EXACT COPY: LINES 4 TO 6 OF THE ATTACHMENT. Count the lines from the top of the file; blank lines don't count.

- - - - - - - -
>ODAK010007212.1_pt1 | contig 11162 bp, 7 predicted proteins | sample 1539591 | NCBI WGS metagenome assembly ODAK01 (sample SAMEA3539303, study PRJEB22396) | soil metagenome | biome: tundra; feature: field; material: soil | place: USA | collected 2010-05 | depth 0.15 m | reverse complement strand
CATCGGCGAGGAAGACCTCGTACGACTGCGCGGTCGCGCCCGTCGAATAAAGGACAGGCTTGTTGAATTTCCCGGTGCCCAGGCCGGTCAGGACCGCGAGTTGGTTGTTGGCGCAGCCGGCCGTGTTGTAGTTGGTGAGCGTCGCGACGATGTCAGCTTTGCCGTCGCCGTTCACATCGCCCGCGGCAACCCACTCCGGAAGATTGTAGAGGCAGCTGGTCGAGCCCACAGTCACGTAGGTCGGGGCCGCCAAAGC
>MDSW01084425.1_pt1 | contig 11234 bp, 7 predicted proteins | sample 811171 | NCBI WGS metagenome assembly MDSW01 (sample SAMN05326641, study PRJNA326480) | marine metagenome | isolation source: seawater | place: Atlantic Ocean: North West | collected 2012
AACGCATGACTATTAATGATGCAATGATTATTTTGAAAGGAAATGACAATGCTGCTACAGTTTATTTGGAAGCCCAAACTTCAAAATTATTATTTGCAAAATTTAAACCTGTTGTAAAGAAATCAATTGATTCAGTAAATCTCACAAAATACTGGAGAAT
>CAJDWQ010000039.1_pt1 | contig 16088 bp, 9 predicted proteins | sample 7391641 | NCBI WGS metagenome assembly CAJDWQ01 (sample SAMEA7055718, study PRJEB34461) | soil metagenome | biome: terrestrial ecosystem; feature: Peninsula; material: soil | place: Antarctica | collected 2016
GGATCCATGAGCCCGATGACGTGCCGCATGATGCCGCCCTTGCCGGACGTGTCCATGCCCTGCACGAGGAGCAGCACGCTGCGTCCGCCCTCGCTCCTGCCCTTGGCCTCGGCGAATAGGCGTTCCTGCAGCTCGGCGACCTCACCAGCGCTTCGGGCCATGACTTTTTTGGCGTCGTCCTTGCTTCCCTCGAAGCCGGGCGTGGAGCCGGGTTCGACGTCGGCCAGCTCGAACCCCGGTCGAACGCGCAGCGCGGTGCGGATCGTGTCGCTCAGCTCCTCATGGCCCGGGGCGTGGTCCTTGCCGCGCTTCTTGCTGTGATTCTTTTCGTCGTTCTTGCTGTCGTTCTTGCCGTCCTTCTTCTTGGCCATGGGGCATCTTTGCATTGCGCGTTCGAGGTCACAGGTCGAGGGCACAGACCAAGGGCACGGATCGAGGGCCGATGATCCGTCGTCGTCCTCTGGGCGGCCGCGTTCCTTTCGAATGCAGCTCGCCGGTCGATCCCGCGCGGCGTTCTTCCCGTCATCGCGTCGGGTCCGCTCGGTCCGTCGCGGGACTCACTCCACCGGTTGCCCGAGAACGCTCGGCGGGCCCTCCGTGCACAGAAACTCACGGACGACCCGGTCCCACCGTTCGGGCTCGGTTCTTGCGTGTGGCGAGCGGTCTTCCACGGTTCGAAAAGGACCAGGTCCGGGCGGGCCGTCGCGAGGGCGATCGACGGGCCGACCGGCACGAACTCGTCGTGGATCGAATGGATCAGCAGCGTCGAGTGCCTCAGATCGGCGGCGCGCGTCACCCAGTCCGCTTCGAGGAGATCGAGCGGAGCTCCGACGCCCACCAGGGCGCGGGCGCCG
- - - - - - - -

AACGCATGACTATTAATGATGCAATGATTATTTTGAAAGGAAATGACAATGCTGCTACAGTTTATTTGGAAGCCCAAACTTCAAAATTATTATTTGCAAAATTTAAACCTGTTGTAAAGAAATCAATTGATTCAGTAAATCTCACAAAATACTGGAGAAT
>CAJDWQ010000039.1_pt1 | contig 16088 bp, 9 predicted proteins | sample 7391641 | NCBI WGS metagenome assembly CAJDWQ01 (sample SAMEA7055718, study PRJEB34461) | soil metagenome | biome: terrestrial ecosystem; feature: Peninsula; material: soil | place: Antarctica | collected 2016
GGATCCATGAGCCCGATGACGTGCCGCATGATGCCGCCCTTGCCGGACGTGTCCATGCCCTGCACGAGGAGCAGCACGCTGCGTCCGCCCTCGCTCCTGCCCTTGGCCTCGGCGAATAGGCGTTCCTGCAGCTCGGCGACCTCACCAGCGCTTCGGGCCATGACTTTTTTGGCGTCGTCCTTGCTTCCCTCGAAGCCGGGCGTGGAGCCGGGTTCGACGTCGGCCAGCTCGAACCCCGGTCGAACGCGCAGCGCGGTGCGGATCGTGTCGCTCAGCTCCTCATGGCCCGGGGCGTGGTCCTTGCCGCGCTTCTTGCTGTGATTCTTTTCGTCGTTCTTGCTGTCGTTCTTGCCGTCCTTCTTCTTGGCCATGGGGCATCTTTGCATTGCGCGTTCGAGGTCACAGGTCGAGGGCACAGACCAAGGGCACGGATCGAGGGCCGATGATCCGTCGTCGTCCTCTGGGCGGCCGCGTTCCTTTCGAATGCAGCTCGCCGGTCGATCCCGCGCGGCGTTCTTCCCGTCATCGCGTCGGGTCCGCTCGGTCCGTCGCGGGACTCACTCCACCGGTTGCCCGAGAACGCTCGGCGGGCCCTCCGTGCACAGAAACTCACGGACGACCCGGTCCCACCGTTCGGGCTCGGTTCTTGCGTGTGGCGAGCGGTCTTCCACGGTTCGAAAAGGACCAGGTCCGGGCGGGCCGTCGCGAGGGCGATCGACGGGCCGACCGGCACGAACTCGTCGTGGATCGAATGGATCAGCAGCGTCGAGTGCCTCAGATCGGCGGCGCGCGTCACCCAGTCCGCTTCGAGGAGATCGAGCGGAGCTCCGACGCCCACCAGGGCGCGGGCGCCG